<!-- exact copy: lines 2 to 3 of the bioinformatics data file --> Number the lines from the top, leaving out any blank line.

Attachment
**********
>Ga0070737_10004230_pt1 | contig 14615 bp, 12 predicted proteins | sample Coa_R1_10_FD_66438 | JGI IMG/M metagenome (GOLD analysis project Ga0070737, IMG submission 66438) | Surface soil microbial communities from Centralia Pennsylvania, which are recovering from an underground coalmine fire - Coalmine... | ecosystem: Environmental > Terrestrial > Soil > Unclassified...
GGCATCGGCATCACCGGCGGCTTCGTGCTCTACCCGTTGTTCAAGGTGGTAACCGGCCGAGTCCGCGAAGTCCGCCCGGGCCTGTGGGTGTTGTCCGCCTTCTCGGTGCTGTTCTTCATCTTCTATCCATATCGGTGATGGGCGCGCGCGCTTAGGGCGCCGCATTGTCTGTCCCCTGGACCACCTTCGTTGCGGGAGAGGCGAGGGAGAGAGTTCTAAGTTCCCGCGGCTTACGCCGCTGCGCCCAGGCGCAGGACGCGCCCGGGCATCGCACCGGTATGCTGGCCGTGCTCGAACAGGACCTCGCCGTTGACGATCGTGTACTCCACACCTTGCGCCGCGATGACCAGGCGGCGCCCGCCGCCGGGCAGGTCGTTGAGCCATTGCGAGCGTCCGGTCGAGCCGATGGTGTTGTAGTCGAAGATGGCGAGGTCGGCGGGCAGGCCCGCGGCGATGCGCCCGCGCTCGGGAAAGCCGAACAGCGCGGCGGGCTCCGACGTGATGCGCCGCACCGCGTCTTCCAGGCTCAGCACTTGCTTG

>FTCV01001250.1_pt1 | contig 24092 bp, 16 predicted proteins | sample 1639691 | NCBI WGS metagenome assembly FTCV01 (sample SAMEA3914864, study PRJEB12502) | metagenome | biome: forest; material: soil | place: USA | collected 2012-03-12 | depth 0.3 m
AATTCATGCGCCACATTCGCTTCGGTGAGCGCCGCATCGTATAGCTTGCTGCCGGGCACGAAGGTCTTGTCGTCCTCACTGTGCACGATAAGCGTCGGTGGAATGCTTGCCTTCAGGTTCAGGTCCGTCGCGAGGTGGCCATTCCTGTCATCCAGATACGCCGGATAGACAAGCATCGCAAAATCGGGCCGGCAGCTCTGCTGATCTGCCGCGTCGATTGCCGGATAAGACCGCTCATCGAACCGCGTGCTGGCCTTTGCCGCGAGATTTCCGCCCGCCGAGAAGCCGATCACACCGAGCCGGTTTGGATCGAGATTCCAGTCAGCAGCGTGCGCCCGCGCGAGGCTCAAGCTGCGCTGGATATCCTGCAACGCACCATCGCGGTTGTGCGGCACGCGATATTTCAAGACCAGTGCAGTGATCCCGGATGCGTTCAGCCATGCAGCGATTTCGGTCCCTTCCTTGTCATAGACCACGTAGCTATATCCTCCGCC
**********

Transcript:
GGCATCGGCATCACCGGCGGCTTCGTGCTCTACCCGTTGTTCAAGGTGGTAACCGGCCGAGTCCGCGAAGTCCGCCCGGGCCTGTGGGTGTTGTCCGCCTTCTCGGTGCTGTTCTTCATCTTCTATCCATATCGGTGATGGGCGCGCGCGCTTAGGGCGCCGCATTGTCTGTCCCCTGGACCACCTTCGTTGCGGGAGAGGCGAGGGAGAGAGTTCTAAGTTCCCGCGGCTTACGCCGCTGCGCCCAGGCGCAGGACGCGCCCGGGCATCGCACCGGTATGCTGGCCGTGCTCGAACAGGACCTCGCCGTTGACGATCGTGTACTCCACACCTTGCGCCGCGATGACCAGGCGGCGCCCGCCGCCGGGCAGGTCGTTGAGCCATTGCGAGCGTCCGGTCGAGCCGATGGTGTTGTAGTCGAAGATGGCGAGGTCGGCGGGCAGGCCCGCGGCGATGCGCCCGCGCTCGGGAAAGCCGAACAGCGCGGCGGGCTCCGACGTGATGCGCCGCACCGCGTCTTCCAGGCTCAGCACTTGCTTG

>FTCV01001250.1_pt1 | contig 24092 bp, 16 predicted proteins | sample 1639691 | NCBI WGS metagenome assembly FTCV01 (sample SAMEA3914864, study PRJEB12502) | metagenome | biome: forest; material: soil | place: USA | collected 2012-03-12 | depth 0.3 m